As you state, you could do this in image processing software, but if you want to do it in QGIS for a smooth workflow (perhaps using a script or creating a processing Model), you can flip your images using the Grass function r.flip. However, this is in Grass 7 so you would need to install that as it is not yet standard in QGIS.
Also, there is SAGA's Grid Orientation tool, which offers flip, mirror and invert options. The documentation seems sparse for this but a quick experiment shows that 'flip' flips the image vertically, 'mirror' flips the image horizontally, but invert makes a 'negative' of the image (so not what you want, I suspect - but flip and mirror look promising for your use).
EDIT (re comments):
To mirror, rotate or otherwise 'rubber-sheet' vector data you need affine tools. QGIS has a number of tools for this. There are a couple of plugins ('
Affine' and '
Vector Bender') and Grass has
v.transform. You need to compute your transformation matrix for Affine or v.transform. See this post for the former. Alternatively, if you are very familiar with rubber-sheeting rasters (and too lazy to work out transformation matricies), then use the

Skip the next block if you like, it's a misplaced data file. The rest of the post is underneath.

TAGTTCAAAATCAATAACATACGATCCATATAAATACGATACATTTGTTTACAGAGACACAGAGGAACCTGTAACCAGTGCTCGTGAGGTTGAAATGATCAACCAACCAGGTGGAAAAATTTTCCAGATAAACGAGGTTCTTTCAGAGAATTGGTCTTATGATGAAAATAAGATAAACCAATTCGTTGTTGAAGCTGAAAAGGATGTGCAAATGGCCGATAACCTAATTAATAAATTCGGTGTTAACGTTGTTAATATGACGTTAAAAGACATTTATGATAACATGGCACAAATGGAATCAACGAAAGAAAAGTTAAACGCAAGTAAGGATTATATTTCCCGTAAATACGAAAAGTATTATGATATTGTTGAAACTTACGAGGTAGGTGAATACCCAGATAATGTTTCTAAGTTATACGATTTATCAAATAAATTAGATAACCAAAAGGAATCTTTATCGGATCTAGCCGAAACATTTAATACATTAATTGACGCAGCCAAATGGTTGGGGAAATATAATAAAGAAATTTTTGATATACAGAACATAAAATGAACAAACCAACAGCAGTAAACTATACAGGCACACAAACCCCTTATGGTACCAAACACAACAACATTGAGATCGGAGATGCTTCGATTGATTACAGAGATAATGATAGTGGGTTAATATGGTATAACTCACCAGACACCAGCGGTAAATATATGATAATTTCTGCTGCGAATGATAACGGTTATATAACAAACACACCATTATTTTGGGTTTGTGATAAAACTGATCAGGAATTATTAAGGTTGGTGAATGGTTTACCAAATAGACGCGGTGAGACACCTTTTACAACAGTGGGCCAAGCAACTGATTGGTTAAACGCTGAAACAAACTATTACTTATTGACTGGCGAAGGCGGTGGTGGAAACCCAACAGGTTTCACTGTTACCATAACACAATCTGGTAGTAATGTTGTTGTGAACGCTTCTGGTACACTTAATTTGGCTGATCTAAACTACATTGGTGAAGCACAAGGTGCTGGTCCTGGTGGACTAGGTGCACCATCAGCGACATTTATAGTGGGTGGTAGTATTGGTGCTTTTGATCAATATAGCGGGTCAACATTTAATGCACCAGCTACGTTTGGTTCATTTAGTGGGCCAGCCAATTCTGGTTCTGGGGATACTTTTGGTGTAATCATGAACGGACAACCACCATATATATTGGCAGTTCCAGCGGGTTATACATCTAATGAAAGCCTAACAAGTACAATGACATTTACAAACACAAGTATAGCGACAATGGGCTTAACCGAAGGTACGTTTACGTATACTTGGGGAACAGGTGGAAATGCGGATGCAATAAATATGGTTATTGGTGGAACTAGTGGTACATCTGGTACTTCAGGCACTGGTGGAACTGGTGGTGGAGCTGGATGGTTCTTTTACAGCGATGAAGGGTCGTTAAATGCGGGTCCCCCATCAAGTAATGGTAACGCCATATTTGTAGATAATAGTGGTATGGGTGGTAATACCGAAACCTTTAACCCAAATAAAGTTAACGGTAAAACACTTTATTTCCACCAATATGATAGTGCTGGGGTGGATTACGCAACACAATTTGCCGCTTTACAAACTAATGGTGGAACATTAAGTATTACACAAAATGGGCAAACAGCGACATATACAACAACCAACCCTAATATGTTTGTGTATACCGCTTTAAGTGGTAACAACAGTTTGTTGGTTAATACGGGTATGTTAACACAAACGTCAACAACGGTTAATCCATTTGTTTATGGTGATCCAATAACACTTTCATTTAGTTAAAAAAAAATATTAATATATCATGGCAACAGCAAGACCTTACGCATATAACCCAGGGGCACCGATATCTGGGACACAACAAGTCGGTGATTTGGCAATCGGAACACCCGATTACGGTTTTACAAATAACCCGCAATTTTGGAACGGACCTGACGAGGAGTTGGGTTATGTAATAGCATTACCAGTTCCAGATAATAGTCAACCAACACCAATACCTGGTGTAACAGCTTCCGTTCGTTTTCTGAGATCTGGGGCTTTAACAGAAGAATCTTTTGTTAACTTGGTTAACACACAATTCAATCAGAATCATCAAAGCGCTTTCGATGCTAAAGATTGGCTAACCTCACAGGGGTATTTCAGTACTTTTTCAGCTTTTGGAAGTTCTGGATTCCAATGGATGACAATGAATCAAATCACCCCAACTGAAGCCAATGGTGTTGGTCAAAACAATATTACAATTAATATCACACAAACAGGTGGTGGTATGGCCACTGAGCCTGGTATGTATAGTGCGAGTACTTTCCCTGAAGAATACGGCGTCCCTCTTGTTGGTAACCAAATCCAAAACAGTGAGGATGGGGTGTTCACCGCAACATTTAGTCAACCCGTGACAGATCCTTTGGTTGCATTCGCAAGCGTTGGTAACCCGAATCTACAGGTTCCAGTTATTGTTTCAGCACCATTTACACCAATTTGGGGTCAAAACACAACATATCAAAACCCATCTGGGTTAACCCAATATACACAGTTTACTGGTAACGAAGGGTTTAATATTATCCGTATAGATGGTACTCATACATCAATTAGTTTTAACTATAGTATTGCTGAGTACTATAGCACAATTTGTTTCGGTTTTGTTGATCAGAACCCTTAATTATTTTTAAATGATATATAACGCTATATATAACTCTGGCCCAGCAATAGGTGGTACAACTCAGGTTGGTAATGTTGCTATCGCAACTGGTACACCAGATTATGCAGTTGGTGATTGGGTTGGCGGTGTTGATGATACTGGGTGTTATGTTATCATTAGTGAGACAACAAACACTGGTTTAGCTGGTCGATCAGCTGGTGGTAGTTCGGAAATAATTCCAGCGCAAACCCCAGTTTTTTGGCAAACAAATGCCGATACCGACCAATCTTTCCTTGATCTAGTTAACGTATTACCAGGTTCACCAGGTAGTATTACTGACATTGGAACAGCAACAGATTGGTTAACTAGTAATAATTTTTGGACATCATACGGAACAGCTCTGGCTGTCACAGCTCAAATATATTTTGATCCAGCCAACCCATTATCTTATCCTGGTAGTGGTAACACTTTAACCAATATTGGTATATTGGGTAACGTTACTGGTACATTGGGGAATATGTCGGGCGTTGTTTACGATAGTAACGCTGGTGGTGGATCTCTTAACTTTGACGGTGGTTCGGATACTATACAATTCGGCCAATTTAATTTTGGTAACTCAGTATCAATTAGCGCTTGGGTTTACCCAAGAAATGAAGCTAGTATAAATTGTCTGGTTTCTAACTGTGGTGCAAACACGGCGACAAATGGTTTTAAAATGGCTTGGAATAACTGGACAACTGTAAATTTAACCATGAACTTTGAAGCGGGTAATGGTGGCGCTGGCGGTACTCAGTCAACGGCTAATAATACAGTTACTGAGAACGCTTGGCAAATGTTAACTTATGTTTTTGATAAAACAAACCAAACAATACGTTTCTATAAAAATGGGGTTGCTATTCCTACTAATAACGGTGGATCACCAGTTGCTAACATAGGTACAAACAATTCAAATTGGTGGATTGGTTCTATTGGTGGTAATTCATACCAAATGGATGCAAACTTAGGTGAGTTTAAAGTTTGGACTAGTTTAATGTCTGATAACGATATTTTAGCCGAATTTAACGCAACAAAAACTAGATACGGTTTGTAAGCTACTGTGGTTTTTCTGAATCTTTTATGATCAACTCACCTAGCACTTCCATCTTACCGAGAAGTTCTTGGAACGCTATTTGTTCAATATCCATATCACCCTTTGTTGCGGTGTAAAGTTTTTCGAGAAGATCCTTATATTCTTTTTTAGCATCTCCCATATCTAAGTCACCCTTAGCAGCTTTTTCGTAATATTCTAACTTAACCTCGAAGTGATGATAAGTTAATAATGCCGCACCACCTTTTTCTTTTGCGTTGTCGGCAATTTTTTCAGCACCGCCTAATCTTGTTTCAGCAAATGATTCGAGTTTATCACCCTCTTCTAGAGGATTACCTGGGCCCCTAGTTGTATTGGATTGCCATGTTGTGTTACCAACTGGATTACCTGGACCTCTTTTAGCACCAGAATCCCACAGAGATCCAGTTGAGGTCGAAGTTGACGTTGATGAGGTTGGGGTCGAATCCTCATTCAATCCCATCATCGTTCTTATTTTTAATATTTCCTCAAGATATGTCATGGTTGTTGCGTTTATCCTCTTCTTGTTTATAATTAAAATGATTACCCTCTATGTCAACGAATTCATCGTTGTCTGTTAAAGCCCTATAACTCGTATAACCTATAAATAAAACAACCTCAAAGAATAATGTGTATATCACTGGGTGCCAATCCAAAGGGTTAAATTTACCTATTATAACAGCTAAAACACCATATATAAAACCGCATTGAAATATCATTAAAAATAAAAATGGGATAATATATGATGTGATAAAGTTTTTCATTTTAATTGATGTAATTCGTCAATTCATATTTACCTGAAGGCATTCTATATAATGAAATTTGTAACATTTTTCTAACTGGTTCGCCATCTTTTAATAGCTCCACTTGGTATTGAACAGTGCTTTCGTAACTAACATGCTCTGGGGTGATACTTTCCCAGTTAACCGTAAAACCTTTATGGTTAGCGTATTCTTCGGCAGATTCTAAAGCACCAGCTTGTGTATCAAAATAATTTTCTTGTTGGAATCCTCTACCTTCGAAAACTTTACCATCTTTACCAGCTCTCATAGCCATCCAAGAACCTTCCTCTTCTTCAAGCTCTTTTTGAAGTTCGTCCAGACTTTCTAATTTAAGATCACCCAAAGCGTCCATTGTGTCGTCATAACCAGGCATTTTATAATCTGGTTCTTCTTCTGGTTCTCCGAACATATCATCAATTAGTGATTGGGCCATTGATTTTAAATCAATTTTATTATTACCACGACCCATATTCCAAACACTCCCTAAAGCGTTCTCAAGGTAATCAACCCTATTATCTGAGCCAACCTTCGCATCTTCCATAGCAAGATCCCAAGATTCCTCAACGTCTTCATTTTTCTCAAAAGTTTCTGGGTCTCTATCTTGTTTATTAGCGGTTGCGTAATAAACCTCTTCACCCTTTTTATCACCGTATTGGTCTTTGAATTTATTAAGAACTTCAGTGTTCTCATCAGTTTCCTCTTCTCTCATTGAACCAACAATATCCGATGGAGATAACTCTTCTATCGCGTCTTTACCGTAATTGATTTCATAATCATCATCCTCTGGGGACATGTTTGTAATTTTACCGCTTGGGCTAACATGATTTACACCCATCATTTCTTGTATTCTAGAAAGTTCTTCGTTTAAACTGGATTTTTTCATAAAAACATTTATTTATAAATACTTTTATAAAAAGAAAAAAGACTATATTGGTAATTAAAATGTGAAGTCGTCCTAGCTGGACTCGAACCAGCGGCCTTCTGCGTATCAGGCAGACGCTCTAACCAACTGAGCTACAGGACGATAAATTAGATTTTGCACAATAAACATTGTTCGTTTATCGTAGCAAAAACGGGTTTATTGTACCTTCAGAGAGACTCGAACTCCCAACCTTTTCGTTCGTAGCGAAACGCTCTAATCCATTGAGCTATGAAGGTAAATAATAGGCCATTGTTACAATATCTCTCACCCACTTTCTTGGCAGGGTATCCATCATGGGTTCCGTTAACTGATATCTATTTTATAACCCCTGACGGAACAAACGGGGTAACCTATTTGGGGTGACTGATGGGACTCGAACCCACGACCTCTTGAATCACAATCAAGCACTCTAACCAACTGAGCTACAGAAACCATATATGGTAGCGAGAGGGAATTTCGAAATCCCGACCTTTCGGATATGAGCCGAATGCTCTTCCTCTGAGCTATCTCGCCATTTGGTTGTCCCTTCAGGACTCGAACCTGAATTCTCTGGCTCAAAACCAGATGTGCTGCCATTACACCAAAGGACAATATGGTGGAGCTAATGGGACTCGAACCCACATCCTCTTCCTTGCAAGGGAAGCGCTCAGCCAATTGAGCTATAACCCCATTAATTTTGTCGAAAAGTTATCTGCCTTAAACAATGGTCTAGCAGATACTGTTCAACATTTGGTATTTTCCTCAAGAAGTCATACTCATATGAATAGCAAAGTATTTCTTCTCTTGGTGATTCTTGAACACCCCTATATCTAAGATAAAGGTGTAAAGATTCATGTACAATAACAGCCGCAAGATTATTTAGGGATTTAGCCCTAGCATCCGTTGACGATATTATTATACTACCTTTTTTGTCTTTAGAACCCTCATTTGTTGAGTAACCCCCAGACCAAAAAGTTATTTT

Vector Bender plugin - though I think it would be harder to work out your mirror lines for this particular use-case (otherwise it is brilliant).
Using Affine plugin and a transformation matrix of
I get the following (blue = before, yellow = after):
The matrix here is actually flipping about the Y-axis, so you'd need a lateral transformation as well equal to the north-south extent of your data to flip 'in place'. So, in my case my real matrix based on this particular shapefile, would be
(i.e. I am fliping down on the Y-axis and then shifting the data back up)
EDIT #2 (An Afterthought):
If you are performing a batch process, you can get the extent through GDAL easily enough and automate the creation of the transformation matrix. However, if you are doing a semi-manual process, in your use-case you can simplify things by unioning a simple bounding-box polygon with each layer's data. That way your transformation matrix will always be the same as the total extent of your data will always be within your bounding box regardless of what you actually digitize in the layer.